Cyclone ‘Amphan’ intensified into a super cyclonic storm on Monday and is likely to move across the northeast Bay of Bengal, and cross the West Bengal and Bangladesh coasts between Digha and the Hatia island on May 20, the IMD said.
“Amphan” (pronounced UM-PN) had turned into an extremely severe cyclonic storm and gathered more strength over the Bay of Bengal while moving slowly towards the coast. It has now intensified further into a super cyclonic storm, the India Meteorological Department (IMD) said.
Meanwhile, Prime Minister Narendra Modi Monday chaired a high-level meeting to review the response preparedness against cyclone Amphan, developing in the Bay of Bengal.
The prime minister took full stock of the situation and reviewed the measures as well as the evacuation plan presented by the National Disaster Response Force (NDRF), a statement from the Prime Minister's Office said.
During a presentation on the response plan, the NDRF director general informed that 25 NDRF teams have been deployed on the ground, while 12 others are ready in reserve.
Twenty-four other NDRF teams are also on standby in different parts of the country, the force chief told the meeting, the statement said.
It is likely to move north-northeastwards and fast across the northwest Bay of Bengal, and cross the West Bengal and Bangladesh coasts between Digha and the Hatia island as a very severe cyclonic storm, the department said.This has raised the likelihood of heavy rains and high-velocity winds in coastal Odisha and the state government has initiated the process of evacuating people from the vulnerable areas. Fishermen have been advised not to venture into the sea till May 21, Special Relief Commissioner (SRC) P K Jena said.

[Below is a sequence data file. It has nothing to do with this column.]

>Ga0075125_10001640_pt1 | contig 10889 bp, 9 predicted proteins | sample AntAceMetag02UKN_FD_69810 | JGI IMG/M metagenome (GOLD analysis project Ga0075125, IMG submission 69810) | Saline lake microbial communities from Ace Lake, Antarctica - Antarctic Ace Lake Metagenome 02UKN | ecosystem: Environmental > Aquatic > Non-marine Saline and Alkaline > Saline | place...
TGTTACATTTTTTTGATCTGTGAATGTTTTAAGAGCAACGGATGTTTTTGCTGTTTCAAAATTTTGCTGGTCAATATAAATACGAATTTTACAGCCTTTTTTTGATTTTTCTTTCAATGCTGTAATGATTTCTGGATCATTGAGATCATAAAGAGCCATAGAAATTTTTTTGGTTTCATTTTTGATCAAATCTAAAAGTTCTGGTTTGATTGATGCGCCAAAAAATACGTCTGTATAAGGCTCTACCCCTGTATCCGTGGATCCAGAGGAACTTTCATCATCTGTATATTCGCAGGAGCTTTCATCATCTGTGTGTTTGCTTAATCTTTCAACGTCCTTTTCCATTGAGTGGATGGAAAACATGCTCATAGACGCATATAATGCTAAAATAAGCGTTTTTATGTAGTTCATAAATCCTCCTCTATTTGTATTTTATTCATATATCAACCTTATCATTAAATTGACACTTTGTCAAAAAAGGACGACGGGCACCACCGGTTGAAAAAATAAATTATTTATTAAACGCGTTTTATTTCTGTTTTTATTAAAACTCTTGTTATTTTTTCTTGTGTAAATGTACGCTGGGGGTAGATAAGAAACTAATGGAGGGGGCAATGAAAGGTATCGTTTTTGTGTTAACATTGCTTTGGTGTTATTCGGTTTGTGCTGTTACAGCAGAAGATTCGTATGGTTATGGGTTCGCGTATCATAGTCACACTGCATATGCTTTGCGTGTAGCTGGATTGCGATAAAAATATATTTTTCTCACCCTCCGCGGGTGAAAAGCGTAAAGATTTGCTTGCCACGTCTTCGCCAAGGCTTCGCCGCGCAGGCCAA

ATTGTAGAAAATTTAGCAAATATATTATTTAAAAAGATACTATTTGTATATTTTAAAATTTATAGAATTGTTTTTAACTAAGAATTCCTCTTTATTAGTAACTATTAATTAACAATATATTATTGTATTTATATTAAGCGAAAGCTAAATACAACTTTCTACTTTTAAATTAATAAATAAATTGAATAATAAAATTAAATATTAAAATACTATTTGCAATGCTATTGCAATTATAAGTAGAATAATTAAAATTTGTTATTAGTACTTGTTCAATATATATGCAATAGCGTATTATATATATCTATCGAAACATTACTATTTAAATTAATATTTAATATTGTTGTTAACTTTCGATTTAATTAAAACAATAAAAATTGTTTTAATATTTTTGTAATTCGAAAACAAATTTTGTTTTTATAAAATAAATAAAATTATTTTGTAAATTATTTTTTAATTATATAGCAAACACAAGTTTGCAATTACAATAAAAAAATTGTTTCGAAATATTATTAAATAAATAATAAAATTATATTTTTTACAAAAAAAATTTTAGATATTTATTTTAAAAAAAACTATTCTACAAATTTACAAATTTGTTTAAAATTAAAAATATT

“During the past two centuries, 42% of the Earth’s tropical cyclone-associated deaths have occurred in Bangladesh and 27% have occurred in India,” said Weather.com.
“The deadliest storm in world history, the 1970 Bhola Cyclone of 1970, killed an estimated 300,000 to 500,000 when it made landfall in Bangladesh on Nov. 12, bringing a storm surge estimated at up to 10.4 meters (34 feet) to the coast.”
Weather.com is a sister company of Weather Underground, both of which are subsidiaries of IBM.